Recovery Blog

Love Yourself After Addiction: The Science of Self Compassion

24 Aug

Accepting Addiction and Learning Self Compassion After Detox

According to the National Institute of Drug Abuse, addiction affects hundreds of thousands of Americans, and is defined as a chronic, relapsing brain disease. But despite these factors, the stigma of substance abuse continues to make many who suffer from this disease feel bad about themselves and remain stuck in an ongoing cycle of addiction without getting help. Addiction commonly evokes negative feelings in its victims such as guilt, shame, and isolation — all of which can lead to relapse and other destructive behaviors when ignored.

However, practicing self-forgiveness and showing compassion for yourself allows your brain and body to cope more efficiently with stress, and can keep you from relying on drugs and alcohol as coping methods. Self compassion involves being kind to yourself when you make mistakes as well as when you feel as if you’ve failed yourself or others. Self compassion is comprised of three core components: self-kindness, common humanity, and mindfulness. With all of the health benefits of sobriety, self compassion is just one additional step to making yourself stronger in recovery.

Learn more below about the science of self compassion, and how it applies to those who suffer from addiction.

The Importance of Self Compassion

While addiction may cause you to suffer in countless ways, try to avoid judging yourself, which is a negative behavior that can often lead to greater suffering. Instead, try viewing yourself as a friend or family member you love, and treat yourself accordingly. This positive thought-process can help you experience a greater sense of self-worth, and prevent you from turning to drugs and alcohol to mask symptoms of stress, depression, and anxiety related to your suffering. Look at your positive decisions, like the choice to get into detox and to find ways to assist your sobriety.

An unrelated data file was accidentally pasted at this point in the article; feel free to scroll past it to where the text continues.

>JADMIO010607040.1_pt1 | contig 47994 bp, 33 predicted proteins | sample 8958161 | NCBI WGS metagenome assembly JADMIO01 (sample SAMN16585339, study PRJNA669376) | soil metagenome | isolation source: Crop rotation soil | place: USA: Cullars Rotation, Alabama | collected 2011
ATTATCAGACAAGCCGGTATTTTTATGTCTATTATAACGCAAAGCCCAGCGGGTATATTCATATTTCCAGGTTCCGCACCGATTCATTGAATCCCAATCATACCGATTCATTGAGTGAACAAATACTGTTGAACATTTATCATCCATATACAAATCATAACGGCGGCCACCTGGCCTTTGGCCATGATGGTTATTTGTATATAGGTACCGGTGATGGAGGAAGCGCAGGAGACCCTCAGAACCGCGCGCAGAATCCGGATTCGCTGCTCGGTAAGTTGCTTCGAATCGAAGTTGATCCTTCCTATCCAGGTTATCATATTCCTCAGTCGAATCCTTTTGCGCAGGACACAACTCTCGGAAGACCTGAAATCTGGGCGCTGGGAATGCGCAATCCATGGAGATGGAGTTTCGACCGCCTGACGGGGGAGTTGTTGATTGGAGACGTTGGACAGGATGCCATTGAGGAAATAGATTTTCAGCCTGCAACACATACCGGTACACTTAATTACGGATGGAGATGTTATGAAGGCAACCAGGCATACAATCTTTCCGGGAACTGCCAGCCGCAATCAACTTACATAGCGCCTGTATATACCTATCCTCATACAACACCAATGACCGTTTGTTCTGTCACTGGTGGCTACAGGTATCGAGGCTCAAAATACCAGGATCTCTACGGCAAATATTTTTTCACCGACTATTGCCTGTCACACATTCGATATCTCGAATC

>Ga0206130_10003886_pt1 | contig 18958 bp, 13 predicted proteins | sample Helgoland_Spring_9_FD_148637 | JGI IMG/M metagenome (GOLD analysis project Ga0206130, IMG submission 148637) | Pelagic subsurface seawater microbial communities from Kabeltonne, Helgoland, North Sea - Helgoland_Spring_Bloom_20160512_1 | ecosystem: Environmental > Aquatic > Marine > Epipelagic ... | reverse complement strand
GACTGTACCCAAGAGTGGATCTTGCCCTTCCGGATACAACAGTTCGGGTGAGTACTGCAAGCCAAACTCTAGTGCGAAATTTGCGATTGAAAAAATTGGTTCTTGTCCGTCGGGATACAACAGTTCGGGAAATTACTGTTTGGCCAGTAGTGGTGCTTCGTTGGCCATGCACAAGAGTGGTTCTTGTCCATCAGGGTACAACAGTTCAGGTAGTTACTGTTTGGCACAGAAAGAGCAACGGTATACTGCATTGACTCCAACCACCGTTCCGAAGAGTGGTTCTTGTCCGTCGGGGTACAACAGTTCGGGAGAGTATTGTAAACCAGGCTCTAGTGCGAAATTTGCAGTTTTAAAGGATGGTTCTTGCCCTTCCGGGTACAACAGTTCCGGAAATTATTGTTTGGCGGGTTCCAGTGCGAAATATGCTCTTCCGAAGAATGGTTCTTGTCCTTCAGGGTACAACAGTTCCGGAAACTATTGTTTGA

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Understanding Common Humanity

Nobody’s perfect — including those in good health who do not struggle with addiction. Having self compassion means understanding that everyone is human and makes mistakes just like you. Accepting that you are human along with everyone else can help you forgive yourself and work toward correcting or overcoming certain mistakes you might have made on behalf of addiction. Practicing common humanity also helps you avoid feelings of isolation, which is common among those who suffer from addiction.

Practicing Mindfulness and Being Present

Practicing mindfulness means living in the moment and being aware of your feelings as you’re experiencing them. For instance, if you’re feeling guilty about things you did while under the influence, practicing mindfulness can help you accept and be more aware of your suffering so you can move toward achieving more fulfilling “present” moments. Ignoring your pain or fighting negative feelings can often lead to relapse, since those who struggle with addiction may use drugs and alcohol to mask these symptoms.

The Body’s Hormonal Response to Self Compassion

Self compassion decreases the stress hormone cortisol, and increases oxytocin, which is a love and bonding hormone that makes you feel more safe and secure, and naturally reduces drug and alcohol cravings. Practicing self compassion can make you feel happier, positive, and more motivated to fight your addiction, while also reducing your risk for relapse.

Learning Self Compassion at Wellness Residential Detox

Many drug detox centers teach patients how to practice self compassion as part of addiction treatment. Individual, group, and family counseling sessions help patients and their families understand more about the science of addiction, and how self compassion can boost and play a role in one’s recovery. Cognitive-behavioral therapy, behavioral counseling, and 12-step support groups are other therapies that can help those recovering from addiction gain a better understanding of self compassion.

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